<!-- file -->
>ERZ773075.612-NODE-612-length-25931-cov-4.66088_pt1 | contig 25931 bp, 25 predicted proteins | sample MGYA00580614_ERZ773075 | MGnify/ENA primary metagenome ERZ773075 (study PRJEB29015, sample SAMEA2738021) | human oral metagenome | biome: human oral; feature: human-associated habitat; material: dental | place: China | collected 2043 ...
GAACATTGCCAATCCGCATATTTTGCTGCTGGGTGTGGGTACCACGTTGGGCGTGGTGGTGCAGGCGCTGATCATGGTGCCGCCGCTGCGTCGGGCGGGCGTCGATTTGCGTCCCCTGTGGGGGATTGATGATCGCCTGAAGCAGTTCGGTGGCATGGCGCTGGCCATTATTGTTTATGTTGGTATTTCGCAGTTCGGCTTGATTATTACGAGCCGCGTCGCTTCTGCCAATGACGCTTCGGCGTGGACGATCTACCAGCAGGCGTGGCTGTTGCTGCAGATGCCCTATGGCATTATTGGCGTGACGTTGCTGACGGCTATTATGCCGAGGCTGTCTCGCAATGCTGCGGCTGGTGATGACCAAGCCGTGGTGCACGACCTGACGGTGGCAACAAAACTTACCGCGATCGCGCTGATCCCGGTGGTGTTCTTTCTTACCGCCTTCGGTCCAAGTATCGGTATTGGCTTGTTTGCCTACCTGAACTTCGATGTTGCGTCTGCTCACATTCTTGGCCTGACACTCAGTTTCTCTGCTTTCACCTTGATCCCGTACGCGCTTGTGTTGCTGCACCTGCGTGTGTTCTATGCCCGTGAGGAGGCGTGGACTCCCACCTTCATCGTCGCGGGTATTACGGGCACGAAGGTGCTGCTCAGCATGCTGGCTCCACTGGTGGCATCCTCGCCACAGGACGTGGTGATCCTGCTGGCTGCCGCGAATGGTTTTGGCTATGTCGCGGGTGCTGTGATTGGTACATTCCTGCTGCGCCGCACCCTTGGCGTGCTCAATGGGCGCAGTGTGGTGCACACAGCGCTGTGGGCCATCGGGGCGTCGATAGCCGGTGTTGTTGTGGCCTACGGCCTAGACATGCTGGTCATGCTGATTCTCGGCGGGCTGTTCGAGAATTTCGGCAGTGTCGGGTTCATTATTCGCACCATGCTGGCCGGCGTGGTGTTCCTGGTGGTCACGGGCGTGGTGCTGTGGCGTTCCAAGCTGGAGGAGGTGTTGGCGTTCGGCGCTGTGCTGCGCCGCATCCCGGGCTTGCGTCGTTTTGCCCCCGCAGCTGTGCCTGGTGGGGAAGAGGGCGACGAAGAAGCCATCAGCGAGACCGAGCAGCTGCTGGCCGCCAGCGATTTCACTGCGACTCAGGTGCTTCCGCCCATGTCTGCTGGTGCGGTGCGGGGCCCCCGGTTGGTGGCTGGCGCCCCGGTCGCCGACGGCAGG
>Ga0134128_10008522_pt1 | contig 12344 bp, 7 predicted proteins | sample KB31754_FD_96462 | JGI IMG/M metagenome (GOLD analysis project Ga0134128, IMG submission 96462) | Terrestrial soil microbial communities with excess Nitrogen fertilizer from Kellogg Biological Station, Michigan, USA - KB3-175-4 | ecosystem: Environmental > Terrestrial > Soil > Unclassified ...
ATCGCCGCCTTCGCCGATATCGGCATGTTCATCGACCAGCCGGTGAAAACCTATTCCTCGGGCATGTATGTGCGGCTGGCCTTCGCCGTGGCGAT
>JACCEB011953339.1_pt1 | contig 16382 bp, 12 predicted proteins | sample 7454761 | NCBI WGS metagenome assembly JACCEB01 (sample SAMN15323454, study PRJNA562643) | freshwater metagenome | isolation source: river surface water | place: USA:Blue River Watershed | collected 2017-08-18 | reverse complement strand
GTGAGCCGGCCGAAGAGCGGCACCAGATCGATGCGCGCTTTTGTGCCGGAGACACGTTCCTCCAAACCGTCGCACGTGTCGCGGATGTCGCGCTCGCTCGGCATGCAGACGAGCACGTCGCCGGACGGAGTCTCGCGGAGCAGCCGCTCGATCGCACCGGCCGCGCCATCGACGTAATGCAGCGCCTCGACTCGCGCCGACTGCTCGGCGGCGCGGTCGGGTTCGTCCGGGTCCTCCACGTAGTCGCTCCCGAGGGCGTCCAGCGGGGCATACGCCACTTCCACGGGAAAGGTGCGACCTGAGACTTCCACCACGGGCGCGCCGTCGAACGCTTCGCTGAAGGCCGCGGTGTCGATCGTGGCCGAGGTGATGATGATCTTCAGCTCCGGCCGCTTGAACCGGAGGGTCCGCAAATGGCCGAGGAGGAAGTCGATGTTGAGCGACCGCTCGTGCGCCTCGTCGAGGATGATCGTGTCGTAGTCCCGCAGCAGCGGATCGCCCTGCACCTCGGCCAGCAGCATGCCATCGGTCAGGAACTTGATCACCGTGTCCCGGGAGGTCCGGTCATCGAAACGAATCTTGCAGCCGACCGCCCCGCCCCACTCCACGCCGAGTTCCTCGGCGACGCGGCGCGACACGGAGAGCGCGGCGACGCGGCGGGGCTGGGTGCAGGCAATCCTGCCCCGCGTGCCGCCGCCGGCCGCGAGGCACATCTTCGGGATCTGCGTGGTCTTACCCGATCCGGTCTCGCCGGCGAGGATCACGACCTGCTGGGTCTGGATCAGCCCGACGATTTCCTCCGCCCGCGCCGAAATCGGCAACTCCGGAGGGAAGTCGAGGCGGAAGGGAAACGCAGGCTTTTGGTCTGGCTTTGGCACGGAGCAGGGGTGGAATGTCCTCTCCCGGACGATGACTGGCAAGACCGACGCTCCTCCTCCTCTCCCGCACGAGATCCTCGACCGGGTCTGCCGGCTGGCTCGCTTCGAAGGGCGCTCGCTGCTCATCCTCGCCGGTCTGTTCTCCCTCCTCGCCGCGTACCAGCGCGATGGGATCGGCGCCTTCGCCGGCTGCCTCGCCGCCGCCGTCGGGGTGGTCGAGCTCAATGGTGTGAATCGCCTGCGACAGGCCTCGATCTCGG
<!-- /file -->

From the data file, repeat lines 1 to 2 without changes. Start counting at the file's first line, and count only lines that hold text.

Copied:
>ERZ773075.612-NODE-612-length-25931-cov-4.66088_pt1 | contig 25931 bp, 25 predicted proteins | sample MGYA00580614_ERZ773075 | MGnify/ENA primary metagenome ERZ773075 (study PRJEB29015, sample SAMEA2738021) | human oral metagenome | biome: human oral; feature: human-associated habitat; material: dental | place: China | collected 2043 ...
GAACATTGCCAATCCGCATATTTTGCTGCTGGGTGTGGGTACCACGTTGGGCGTGGTGGTGCAGGCGCTGATCATGGTGCCGCCGCTGCGTCGGGCGGGCGTCGATTTGCGTCCCCTGTGGGGGATTGATGATCGCCTGAAGCAGTTCGGTGGCATGGCGCTGGCCATTATTGTTTATGTTGGTATTTCGCAGTTCGGCTTGATTATTACGAGCCGCGTCGCTTCTGCCAATGACGCTTCGGCGTGGACGATCTACCAGCAGGCGTGGCTGTTGCTGCAGATGCCCTATGGCATTATTGGCGTGACGTTGCTGACGGCTATTATGCCGAGGCTGTCTCGCAATGCTGCGGCTGGTGATGACCAAGCCGTGGTGCACGACCTGACGGTGGCAACAAAACTTACCGCGATCGCGCTGATCCCGGTGGTGTTCTTTCTTACCGCCTTCGGTCCAAGTATCGGTATTGGCTTGTTTGCCTACCTGAACTTCGATGTTGCGTCTGCTCACATTCTTGGCCTGACACTCAGTTTCTCTGCTTTCACCTTGATCCCGTACGCGCTTGTGTTGCTGCACCTGCGTGTGTTCTATGCCCGTGAGGAGGCGTGGACTCCCACCTTCATCGTCGCGGGTATTACGGGCACGAAGGTGCTGCTCAGCATGCTGGCTCCACTGGTGGCATCCTCGCCACAGGACGTGGTGATCCTGCTGGCTGCCGCGAATGGTTTTGGCTATGTCGCGGGTGCTGTGATTGGTACATTCCTGCTGCGCCGCACCCTTGGCGTGCTCAATGGGCGCAGTGTGGTGCACACAGCGCTGTGGGCCATCGGGGCGTCGATAGCCGGTGTTGTTGTGGCCTACGGCCTAGACATGCTGGTCATGCTGATTCTCGGCGGGCTGTTCGAGAATTTCGGCAGTGTCGGGTTCATTATTCGCACCATGCTGGCCGGCGTGGTGTTCCTGGTGGTCACGGGCGTGGTGCTGTGGCGTTCCAAGCTGGAGGAGGTGTTGGCGTTCGGCGCTGTGCTGCGCCGCATCCCGGGCTTGCGTCGTTTTGCCCCCGCAGCTGTGCCTGGTGGGGAAGAGGGCGACGAAGAAGCCATCAGCGAGACCGAGCAGCTGCTGGCCGCCAGCGATTTCACTGCGACTCAGGTGCTTCCGCCCATGTCTGCTGGTGCGGTGCGGGGCCCCCGGTTGGTGGCTGGCGCCCCGGTCGCCGACGGCAGG